Sleeping in a hostel that night lead us to meeting even more interesting people who had travelled from around the world and fallen in love with the small seaside city of Brighton. I can’t blame them, it really is a beautiful place to be! After a night of talking to them about their adventurous travels and explaining Maker Faire’s, technology and Raspberry Pi with them, we fell asleep, ready to face the fun-packed day of Brighton Mini Maker Faire!
However the next morning, DISASTER STRIKES! Bugs have appeared from seemingly nowhere, yet the doors are opening to the public! In a frantic frenzy we code like man men (and women), hoping to get Emoti up and ready for the event as soon as possible. But of course we don’t want to confuse the people, so what should we do? Reference Seven of course! With a “What’s in the box? – Come back at 11” sign on top of the box we started to spark some curiosity and (hopefully) distracted the public from the real problems that we were encountering behind the scenes.
— Yasmin Curren (@YagmanX) September 5, 2015
It’s not long until Emoti is back up and running, ready for people to marvel at the wonderful visualisation of the emotional state of the twitter-verse! It was so exciting and exhilarating watching people become drawn to our black box out of curiosity and take a peak inside. Those who hadn’t read what it was about became confused very quickly by the blocks of colour dancing around the screen and different audio clips clashing together, understandably so, and I was more then happy to explain to them exactly what our sculpture was showing them; how it was using real-time tweets to represent the overall emotions of twitter through colour and audio. Watching them understand the concept and become excited about it themselves was the best part, each person who came out of the experience explained how overwhelming it could be to become immersed within the box, especially once they understood what was being shown to them.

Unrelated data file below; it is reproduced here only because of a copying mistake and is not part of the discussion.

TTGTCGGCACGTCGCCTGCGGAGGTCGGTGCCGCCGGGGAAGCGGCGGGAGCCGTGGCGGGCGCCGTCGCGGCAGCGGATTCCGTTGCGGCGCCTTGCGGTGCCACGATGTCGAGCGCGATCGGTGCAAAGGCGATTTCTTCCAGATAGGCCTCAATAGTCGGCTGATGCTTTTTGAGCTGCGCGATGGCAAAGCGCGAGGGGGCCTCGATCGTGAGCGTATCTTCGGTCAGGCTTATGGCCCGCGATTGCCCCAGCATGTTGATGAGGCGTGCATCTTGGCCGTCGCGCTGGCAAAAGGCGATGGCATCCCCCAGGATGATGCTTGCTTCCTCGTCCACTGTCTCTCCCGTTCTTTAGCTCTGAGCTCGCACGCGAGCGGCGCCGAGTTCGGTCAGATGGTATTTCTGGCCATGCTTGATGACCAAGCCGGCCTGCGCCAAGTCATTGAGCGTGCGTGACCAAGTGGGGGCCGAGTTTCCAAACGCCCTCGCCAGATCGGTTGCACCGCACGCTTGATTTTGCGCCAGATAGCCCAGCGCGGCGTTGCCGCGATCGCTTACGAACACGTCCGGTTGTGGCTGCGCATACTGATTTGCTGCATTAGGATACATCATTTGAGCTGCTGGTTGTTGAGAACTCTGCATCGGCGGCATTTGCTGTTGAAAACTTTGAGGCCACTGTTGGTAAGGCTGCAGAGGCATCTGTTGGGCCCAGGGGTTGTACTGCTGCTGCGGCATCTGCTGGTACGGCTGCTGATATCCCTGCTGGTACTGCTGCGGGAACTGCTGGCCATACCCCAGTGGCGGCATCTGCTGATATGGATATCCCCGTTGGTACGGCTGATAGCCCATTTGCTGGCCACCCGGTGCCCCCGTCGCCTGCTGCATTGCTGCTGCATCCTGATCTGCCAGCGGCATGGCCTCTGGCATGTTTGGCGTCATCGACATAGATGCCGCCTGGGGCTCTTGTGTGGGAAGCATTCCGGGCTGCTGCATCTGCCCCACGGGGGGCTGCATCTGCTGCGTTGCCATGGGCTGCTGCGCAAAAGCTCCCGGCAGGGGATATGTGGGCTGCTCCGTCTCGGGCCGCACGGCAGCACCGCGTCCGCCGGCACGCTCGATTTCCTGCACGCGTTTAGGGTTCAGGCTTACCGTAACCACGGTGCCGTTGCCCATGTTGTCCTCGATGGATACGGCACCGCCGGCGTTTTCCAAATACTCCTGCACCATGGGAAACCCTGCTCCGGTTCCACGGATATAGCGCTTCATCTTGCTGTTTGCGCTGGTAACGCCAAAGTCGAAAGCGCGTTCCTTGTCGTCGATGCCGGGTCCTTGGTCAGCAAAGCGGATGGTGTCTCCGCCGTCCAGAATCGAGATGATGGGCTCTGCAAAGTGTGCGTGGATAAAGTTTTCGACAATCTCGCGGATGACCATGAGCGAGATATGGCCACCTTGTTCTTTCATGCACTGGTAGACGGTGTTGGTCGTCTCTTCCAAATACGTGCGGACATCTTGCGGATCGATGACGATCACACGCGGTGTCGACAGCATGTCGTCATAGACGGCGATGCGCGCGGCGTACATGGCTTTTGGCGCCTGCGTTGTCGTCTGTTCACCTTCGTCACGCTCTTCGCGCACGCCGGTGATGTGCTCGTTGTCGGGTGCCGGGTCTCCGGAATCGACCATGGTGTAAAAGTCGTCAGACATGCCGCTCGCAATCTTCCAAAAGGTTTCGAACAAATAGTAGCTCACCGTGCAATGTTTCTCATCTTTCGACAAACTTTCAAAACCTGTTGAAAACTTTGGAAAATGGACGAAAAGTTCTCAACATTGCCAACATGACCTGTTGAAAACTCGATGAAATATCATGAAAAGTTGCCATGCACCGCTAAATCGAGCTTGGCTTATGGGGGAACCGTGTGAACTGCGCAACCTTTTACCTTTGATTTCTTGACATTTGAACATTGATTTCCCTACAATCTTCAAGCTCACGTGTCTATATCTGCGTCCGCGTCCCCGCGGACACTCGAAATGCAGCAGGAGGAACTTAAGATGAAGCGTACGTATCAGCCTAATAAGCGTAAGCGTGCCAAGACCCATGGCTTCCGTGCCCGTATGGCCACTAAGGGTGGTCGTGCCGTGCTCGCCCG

Many people had ideas of their own for Emoti, such as using it in the news and only pulling the data from people who were tweeting about a certain topic to try and determine the emotion that the majority of the public were feeling about a certain topic or event. This Emoti webpage could replace the background of the newsman as a visual representation of the emotional state of the world around the most recent news stories. What a genius idea that is!
I now completely understand why people love to bark on about how amazing open source is! When you open your creations and ideas to the world it can spark other people’s creativity, having them expand upon the initial idea or project, leading to people working together to make something even more incredible than the original creator could have even imagined!
Overall my experience of Brighton Mini Maker Faire was an overwhelmingly positive one. Not only to showcase Emoti for the first time, but also to check out so many diverse Maker projects and workshops, from technology to hand-made arts and crafts! Everyone I encountered there was full of enthusiasm to share their knowledge and excitement to learn from those around them as well. The Maker community is simply a bunch of friendly, creative and intelligent people; most of whom are essentially big kids who can’t help but tinker with things and make cool stuff, even if it has no purpose, and that’s what makes them all so much fun to be around.
Watch my video on Brighton Maker Faire for more information: